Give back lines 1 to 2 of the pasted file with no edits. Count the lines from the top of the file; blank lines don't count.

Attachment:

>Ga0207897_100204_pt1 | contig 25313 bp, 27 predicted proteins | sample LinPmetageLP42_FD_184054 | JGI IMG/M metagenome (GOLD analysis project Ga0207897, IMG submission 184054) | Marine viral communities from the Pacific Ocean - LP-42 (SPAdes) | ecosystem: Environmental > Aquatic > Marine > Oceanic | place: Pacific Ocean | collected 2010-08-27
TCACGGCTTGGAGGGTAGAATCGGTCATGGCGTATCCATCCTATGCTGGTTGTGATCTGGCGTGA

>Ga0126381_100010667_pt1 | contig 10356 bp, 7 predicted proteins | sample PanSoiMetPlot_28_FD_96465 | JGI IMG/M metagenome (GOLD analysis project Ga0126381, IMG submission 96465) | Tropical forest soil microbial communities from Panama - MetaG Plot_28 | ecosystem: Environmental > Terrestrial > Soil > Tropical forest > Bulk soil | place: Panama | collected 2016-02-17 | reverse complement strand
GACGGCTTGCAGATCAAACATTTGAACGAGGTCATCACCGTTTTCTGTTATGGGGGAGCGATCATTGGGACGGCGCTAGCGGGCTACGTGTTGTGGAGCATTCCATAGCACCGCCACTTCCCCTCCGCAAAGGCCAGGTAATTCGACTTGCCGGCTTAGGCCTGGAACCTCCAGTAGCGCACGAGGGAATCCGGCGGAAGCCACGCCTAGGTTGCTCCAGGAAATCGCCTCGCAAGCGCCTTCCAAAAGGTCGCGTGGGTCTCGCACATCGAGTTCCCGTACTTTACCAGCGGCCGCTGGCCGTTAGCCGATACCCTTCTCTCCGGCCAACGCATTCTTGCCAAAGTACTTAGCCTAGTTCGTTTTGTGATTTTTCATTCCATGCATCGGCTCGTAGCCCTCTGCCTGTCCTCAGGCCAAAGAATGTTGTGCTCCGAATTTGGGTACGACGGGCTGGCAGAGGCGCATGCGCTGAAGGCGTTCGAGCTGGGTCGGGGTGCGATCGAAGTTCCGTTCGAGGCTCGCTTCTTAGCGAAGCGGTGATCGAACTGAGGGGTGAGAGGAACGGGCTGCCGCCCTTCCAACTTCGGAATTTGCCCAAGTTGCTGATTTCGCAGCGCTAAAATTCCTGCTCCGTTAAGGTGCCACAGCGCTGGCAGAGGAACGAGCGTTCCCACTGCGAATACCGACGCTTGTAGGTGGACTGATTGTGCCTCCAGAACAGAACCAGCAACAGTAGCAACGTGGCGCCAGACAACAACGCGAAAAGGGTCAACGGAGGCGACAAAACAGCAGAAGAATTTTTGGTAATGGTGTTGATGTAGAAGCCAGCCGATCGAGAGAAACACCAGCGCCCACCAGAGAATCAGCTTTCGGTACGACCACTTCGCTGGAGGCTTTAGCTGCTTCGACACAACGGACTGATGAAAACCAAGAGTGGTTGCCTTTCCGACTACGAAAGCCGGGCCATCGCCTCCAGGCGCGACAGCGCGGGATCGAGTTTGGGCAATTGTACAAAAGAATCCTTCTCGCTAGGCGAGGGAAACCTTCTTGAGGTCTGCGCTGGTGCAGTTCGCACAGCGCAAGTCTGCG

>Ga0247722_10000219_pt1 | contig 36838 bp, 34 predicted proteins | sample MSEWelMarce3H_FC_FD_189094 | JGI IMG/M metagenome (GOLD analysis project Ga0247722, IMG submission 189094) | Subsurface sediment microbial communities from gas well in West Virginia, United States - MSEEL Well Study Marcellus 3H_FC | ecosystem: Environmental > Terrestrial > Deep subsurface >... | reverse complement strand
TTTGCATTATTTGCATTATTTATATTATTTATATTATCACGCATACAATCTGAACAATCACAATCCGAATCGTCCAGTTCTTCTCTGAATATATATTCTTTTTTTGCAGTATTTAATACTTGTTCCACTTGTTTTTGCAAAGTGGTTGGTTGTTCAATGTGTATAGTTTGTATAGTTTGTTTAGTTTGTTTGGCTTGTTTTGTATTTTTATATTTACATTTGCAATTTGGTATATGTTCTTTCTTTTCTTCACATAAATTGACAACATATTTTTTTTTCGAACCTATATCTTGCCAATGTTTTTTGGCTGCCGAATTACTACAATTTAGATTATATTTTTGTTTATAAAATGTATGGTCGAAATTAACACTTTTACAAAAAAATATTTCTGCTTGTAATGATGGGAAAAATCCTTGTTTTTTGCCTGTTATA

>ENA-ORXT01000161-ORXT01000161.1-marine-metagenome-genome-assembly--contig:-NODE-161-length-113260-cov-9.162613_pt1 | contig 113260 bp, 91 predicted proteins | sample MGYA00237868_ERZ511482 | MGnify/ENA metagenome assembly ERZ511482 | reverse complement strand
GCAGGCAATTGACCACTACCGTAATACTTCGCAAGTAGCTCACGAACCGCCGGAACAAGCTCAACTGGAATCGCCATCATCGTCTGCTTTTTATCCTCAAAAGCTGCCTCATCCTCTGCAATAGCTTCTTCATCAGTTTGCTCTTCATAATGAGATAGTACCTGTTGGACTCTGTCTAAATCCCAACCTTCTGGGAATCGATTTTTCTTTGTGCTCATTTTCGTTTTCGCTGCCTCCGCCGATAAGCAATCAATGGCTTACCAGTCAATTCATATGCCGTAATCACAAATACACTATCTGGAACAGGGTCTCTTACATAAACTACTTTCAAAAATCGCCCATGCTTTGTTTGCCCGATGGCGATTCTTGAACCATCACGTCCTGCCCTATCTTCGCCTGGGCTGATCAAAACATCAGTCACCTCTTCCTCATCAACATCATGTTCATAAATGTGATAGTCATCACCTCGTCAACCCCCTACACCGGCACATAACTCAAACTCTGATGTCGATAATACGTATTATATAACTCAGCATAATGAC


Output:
>Ga0207897_100204_pt1 | contig 25313 bp, 27 predicted proteins | sample LinPmetageLP42_FD_184054 | JGI IMG/M metagenome (GOLD analysis project Ga0207897, IMG submission 184054) | Marine viral communities from the Pacific Ocean - LP-42 (SPAdes) | ecosystem: Environmental > Aquatic > Marine > Oceanic | place: Pacific Ocean | collected 2010-08-27
TCACGGCTTGGAGGGTAGAATCGGTCATGGCGTATCCATCCTATGCTGGTTGTGATCTGGCGTGA